By Dan Hust
MONTICELLO Sheriff Mike Schiff pitched the grant-funded purchase of four ATVs to legislators on Thursday but got a cool reception.
Even though the federal Dept. of Homeland Security has promised $40,000 for the four-wheelers and related communications equipment, county leaders found the proposal troublesome.
“The county still has to maintain and store these vehicles,” Legislator Cindy Gieger pointed out.
Schiff said there is adequate storage space for the vehicles at the Emergency Training Center near White Lake, but County Manager David Fanslau wasn’t as sure and requested a written storage proposal from Schiff.
Teamsters union rep Sandy Shaddock, who was listening to the presentation, thought the monies would be better used toward solving ongoing radio issues.
“This [the ATV equipment] is basically something we’re going to house more than use,” she predicted.
Schiff shared her desire to utilize the funds for pressing departmental needs but said the federal authorities are focused on homeland security initiatives that otherwise might not be funded.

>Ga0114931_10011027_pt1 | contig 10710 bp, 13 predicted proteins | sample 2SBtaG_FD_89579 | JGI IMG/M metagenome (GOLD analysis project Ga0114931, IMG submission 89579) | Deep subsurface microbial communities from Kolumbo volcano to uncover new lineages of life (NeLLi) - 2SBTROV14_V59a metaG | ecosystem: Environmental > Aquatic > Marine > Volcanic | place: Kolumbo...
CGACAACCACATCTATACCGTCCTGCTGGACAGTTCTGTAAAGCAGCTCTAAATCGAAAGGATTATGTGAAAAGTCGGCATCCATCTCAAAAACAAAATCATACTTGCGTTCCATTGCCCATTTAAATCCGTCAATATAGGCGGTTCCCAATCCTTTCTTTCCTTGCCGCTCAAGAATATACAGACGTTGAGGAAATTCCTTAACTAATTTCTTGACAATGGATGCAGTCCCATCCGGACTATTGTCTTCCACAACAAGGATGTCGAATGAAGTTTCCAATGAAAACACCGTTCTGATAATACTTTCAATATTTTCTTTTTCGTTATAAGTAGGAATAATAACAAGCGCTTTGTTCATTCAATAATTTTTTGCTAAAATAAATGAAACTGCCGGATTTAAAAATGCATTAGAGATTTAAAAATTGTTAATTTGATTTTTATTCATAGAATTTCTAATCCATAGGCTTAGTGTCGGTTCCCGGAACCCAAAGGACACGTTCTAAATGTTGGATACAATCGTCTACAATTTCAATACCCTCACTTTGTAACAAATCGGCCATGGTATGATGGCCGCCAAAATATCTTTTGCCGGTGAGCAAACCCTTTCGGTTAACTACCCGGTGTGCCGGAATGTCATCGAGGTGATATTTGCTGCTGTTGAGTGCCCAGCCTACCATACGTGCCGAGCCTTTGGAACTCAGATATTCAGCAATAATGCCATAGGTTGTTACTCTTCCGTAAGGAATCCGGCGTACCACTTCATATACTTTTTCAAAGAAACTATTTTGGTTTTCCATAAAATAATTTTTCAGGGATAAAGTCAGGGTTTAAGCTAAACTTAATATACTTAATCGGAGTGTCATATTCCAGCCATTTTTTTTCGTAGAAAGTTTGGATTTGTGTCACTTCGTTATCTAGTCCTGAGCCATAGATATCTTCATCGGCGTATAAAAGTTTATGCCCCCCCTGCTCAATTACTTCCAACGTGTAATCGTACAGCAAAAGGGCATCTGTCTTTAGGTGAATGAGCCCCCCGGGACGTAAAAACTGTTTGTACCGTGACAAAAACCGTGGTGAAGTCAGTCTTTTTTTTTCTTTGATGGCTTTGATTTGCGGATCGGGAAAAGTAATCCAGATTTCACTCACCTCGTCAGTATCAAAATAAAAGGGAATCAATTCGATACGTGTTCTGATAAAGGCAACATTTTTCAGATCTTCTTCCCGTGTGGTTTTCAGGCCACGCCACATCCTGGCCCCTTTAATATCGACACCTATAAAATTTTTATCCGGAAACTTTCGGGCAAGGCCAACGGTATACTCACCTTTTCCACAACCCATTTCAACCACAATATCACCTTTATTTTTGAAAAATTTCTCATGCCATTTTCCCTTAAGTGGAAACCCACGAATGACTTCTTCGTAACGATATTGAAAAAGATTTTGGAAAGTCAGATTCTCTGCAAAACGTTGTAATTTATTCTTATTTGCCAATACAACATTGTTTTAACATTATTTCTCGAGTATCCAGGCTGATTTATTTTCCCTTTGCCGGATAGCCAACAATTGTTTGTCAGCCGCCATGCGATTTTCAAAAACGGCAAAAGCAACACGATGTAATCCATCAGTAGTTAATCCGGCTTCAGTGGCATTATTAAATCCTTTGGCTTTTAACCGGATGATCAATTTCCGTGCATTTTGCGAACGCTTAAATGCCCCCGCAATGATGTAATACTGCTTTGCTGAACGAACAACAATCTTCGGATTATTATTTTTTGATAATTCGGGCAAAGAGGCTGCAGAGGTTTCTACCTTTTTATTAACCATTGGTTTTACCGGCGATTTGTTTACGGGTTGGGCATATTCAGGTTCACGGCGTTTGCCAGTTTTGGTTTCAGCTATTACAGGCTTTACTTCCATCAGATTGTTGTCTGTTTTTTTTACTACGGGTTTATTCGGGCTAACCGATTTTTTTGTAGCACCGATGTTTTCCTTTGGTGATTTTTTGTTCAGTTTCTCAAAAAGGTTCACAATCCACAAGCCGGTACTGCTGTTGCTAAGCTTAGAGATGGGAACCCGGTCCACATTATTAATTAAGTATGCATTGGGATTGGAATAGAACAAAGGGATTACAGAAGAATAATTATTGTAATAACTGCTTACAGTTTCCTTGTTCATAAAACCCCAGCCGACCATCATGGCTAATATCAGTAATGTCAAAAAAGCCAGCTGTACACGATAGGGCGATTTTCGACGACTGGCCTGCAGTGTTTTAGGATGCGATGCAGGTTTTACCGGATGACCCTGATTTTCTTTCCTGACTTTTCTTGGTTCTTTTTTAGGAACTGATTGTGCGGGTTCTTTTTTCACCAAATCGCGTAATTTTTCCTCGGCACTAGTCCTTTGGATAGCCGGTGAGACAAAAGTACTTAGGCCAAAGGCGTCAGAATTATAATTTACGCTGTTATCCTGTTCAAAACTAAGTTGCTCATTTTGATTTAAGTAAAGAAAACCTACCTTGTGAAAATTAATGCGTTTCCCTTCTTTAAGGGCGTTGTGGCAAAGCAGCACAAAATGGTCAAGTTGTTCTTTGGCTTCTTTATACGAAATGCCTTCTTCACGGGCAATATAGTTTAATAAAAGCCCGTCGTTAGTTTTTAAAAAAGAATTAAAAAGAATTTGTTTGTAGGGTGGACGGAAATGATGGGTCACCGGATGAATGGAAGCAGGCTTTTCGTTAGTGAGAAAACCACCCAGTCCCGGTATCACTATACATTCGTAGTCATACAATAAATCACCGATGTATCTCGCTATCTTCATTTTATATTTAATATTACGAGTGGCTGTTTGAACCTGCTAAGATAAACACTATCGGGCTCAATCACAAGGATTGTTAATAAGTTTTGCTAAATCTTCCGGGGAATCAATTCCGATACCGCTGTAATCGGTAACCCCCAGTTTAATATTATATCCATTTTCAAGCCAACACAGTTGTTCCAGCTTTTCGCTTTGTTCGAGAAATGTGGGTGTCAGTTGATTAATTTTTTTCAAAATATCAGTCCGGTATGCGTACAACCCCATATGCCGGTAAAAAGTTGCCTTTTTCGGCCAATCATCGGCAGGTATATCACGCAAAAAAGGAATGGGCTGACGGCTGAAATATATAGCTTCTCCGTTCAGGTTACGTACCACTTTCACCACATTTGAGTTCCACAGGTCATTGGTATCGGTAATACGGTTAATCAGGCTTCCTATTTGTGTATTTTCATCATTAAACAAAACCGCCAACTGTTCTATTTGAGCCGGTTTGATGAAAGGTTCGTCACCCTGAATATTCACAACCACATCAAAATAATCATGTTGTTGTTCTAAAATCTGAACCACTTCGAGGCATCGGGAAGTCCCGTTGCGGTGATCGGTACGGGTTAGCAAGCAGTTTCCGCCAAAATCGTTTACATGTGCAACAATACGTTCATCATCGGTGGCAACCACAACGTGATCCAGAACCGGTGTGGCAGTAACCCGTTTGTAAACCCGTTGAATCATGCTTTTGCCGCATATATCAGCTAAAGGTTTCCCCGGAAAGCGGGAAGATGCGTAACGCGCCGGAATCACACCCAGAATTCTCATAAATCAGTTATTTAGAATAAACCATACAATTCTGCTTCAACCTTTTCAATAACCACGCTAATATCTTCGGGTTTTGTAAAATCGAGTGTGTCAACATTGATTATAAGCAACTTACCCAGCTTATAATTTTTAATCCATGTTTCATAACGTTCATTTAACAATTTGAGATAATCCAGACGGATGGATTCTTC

“A patrol car would be used for homeland security every day,” he offered as an example. “They won’t pay for it.”
The sheriff did say, however, that he could find uses for the four-wheelers, from flood rescues to mountainside searches to crowd control at Bethel Woods events.
But legislators kept returning to the fact that the county will be responsible for the upkeep of these ATVs fuel, tires, oil changes for their useful life.
And with the Sheriff’s Office already possessing two ATVs and one Gator, they weren’t as convinced as Schiff of the necessity of additional ATVs.
“Can taxpayers continue to foot these bills?” wondered Legislator Kathy LaBuda.
“We need to have tactical equipment and manpower to react… in a proactive way,” Schiff replied, saying that if the county determines it can’t afford to maintain the ATVs, “we’ll park them.”
Several legislators, like Gieger and Gene Benson, indicated there was no need for additional ATVs, so Legislator Kitty Vetter asked the sheriff to investigate redefining the terms of the federal grant to cover other, more pressing needs.
“I think we’ve limited it to something this board is not in favor of,” she said.
The Legislature’s Management and Budget Committee then tabled the matter so as to gather more information.